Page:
The economic turmoil in Egypt has landed its hand upon nearly all strategic and necessary products. The price hikes that have occurred in all products reached the menstrual pads, but amid shame to discuss it publicly, women have been suffering in silence.
The prices of menstrual pads have jumped at least EGP 8. While the regular size packet used to cost about EGP 10, it now costs EGP 18.
From a larger perspective, and according to the economic status of women in Egypt, it is not hard to conclude that investing money in a packet of pads is not as important as investing it in food for instance for a lot of Egyptian women.
How do feminists view the crisis?
Feminist Activist Alaa Al-Kassabany told Egyptian Streets that the price hikes included several strategic products. However, speaking of menstrual pads as something separate implies that it is not a strategic product, or labels it as a taboo.
“Not including pads as key products and avoiding discussions on its importance will have bad repercussions on Egyptian women. The smallest packet of pads has already exceeded EGP 10,” Al-Kassabany said.
She added that the prices of pads are already high for those who can afford them. But for those with low-income, they may have to spend all the day with only one pad which may cause diseases and infections.
Menstrual cycles should be viewed as something normal and a biological process that women have to live every day with, and attempts to marginalise it deepen the problem, Al-Kassabany said.
“Women in Egypt buy menstrual pads as if they are buying something shameful. They hide them in newspapers and black bags, this happens in large pharmacies. Let’s assume that women with low-income now have the chance to buy subsidised pads from certain governmental outlets, they will be belittled and made fun of, and won’t be able to ask for pads in public.”
Reem Bashir told Egyptian Streets that governments believe that women have control over their bodies. Menstrual cycles are not a matter of discussions and unprivileged women cannot publicly voice their struggles with buying pads.
Bashir believes that menstrual pads should be available at affordable prices for all women, and if possible, governments should intervene to subsidise them.
What do low-income women think of the new prices?
The vast majority of women approached by Egyptian Streets refused to talk about their periods; they received the entire subject as something shameful and kept covering their faces. They refused to speak even when they were told that they will not be identified in the article.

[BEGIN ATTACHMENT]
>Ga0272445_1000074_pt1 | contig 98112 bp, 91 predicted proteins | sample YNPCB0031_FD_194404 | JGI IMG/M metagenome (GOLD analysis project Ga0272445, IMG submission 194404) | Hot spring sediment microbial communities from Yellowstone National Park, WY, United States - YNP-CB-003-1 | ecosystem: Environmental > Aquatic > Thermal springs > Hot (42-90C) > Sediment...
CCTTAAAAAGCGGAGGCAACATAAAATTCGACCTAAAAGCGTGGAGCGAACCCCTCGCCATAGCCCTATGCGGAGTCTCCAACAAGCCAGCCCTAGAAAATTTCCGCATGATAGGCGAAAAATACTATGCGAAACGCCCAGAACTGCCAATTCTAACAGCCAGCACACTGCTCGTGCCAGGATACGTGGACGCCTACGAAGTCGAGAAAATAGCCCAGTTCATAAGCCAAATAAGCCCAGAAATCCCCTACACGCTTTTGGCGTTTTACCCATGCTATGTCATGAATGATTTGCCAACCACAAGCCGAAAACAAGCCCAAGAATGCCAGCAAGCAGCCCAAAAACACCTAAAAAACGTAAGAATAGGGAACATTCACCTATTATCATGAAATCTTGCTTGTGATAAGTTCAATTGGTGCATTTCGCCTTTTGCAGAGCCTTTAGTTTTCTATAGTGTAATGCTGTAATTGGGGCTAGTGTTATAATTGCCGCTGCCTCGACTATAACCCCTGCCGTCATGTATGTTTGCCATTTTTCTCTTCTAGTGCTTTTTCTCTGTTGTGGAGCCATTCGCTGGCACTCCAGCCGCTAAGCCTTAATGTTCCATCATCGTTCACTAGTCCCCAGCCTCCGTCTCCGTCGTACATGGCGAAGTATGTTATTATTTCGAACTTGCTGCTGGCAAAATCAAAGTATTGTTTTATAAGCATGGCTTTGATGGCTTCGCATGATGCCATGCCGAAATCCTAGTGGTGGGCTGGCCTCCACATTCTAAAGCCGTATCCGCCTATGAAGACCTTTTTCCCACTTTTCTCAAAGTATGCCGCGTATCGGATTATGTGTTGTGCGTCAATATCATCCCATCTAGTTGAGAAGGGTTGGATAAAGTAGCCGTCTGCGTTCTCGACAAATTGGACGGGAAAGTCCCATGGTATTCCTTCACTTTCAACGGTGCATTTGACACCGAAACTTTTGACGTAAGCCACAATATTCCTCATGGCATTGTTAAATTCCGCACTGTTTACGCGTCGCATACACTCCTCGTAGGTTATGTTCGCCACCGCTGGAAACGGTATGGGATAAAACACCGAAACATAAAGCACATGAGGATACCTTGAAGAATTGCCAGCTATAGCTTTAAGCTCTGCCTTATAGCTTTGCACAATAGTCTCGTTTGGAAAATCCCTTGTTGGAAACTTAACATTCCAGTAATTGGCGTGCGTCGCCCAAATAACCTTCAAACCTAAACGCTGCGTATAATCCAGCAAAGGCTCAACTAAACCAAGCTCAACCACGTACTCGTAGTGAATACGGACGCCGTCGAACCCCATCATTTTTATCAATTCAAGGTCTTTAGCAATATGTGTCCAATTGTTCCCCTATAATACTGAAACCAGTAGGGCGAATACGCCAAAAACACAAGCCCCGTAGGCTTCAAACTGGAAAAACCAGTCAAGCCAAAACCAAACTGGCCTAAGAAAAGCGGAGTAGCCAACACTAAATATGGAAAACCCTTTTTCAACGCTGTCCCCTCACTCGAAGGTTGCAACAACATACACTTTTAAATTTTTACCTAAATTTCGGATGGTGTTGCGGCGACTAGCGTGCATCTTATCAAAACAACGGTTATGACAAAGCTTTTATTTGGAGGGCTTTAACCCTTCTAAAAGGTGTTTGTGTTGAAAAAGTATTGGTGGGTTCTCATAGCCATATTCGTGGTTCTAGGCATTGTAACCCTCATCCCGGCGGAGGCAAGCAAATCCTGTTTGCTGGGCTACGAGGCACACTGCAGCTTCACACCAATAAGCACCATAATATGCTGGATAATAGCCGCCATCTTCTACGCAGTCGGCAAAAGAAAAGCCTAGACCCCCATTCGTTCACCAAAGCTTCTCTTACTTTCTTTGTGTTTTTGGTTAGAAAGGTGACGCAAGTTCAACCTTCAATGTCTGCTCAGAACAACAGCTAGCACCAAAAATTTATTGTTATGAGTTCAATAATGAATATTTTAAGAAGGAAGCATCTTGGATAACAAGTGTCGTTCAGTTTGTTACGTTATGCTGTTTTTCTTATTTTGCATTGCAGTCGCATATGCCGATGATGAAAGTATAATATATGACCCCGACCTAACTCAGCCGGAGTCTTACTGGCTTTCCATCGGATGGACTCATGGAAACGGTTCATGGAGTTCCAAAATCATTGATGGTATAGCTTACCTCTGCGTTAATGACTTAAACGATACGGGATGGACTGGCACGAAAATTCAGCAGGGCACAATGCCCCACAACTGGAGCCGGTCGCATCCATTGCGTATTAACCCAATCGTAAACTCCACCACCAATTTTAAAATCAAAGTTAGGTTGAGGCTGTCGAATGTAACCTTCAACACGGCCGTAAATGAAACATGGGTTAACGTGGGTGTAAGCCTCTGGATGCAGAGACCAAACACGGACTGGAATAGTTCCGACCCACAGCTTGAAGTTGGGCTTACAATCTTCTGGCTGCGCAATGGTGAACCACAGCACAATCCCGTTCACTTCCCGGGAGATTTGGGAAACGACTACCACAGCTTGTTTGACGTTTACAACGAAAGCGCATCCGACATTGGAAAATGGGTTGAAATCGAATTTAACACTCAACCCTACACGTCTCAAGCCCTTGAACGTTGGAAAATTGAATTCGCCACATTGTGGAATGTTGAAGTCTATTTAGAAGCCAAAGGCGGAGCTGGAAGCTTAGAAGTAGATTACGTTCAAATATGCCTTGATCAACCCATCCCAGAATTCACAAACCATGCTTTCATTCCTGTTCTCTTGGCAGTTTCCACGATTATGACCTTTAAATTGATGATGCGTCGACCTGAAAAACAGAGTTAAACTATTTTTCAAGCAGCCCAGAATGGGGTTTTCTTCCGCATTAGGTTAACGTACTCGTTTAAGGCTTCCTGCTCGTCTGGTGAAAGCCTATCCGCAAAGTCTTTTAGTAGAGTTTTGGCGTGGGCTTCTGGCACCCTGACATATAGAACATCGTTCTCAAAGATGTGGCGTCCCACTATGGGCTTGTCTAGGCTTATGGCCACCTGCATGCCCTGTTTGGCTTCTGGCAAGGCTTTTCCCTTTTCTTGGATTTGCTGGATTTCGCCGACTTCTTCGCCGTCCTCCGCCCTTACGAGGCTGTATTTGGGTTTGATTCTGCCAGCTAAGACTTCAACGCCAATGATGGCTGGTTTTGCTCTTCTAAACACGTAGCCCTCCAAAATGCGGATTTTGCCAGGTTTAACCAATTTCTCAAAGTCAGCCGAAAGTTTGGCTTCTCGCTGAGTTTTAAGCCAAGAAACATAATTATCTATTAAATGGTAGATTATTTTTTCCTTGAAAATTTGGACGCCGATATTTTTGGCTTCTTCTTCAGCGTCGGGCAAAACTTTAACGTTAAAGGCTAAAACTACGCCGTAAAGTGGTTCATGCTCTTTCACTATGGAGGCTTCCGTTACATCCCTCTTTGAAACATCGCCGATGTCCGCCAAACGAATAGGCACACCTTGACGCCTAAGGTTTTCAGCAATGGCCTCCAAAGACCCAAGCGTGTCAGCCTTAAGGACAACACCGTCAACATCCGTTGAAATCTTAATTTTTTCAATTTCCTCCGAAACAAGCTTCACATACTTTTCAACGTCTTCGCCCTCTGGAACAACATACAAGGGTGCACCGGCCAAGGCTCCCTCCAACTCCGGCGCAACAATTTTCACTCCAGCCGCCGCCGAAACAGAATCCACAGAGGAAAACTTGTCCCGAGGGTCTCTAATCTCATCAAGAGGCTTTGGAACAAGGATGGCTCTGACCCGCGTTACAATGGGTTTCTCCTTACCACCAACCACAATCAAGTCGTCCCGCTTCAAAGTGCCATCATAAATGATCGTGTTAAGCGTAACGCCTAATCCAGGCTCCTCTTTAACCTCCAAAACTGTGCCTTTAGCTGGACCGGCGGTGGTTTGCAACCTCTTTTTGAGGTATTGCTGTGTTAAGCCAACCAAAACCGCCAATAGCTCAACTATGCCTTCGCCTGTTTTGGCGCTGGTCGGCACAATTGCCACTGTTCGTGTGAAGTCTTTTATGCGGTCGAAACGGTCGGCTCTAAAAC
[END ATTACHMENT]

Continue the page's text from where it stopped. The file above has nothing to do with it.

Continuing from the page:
However, a 38-year-old who wanted to be identified as “Wife of a building gatekeeper” agreed to talk to Egyptian Streets on the new price hikes and her monthly struggle with pads.
“I don’t usually buy pads because they are rather expensive. Instead, I use them for the days when the influx of blood is heavy, usually the first and the second day. But then I use pieces of cloth that I clean in boiled water for the other days,” she said.
She further adds that pieces of cloth aren’t her best option, but she has to opt for them because it doesn’t cost her much money. “But I have to stay home because of blood leaks,” she added.
Besides her struggle during period days, she said she feels itchy, from time to time, in her private areas, adding that it caused lots of pain during sexual intercourse. However, she refused to proceed with her story and give further details.
Another girl spoke to Egyptian Streets about her menstrual cycle misery amid the high prices of pads. The 20-year-old girl who works as a shop assistant in a modest shop also spoke on condition of anonymity told Egyptian Streets that she uses small pads with very bad quality.
“The smallest packet costs me nine Egyptian pounds, and I cannot pay more than that through my five day period because I need the money. Amid the price hikes in all the necessary products, pads are not really my priority,” the girl said.
“I know it is not healthy to rarely change the pad, and I got yeast infection last year and spent a rather long time taking medication. However, the situation is not getting better because I am not doing something different to change it,” she said.
“My mom is old and I have two sisters; I have to buy food, clothes and all the necessities, the period is a privilege when it comes to a life like this. I want the government to make pads available at affordable prices,” the girl concluded.
A Pharmacist told Egyptian Streets that menstrual pads are no different than the other medications and products in his pharmacy, the price hikes are imposed on everything.
“I know menstrual pads are strategic products, but I can say that medications, and pretty much everything in the pharmacy, is strategic too,” The pharmacist said.
Is this problem limited to Egypt?
The complaints from lack of sanitary pads in Zaatari refugee camp in Jordan were quite common. Menstrual health was not maintained and female refugees spoke to several media outlets about their problems and the diseases they got as a result of lack of sanitary pads.
In the United Kingdom, the Value Added Tax (VAT) was removed from sanitary pads only in 2016 when the former prime minister David Cameroon announced the decision in the House of Commons.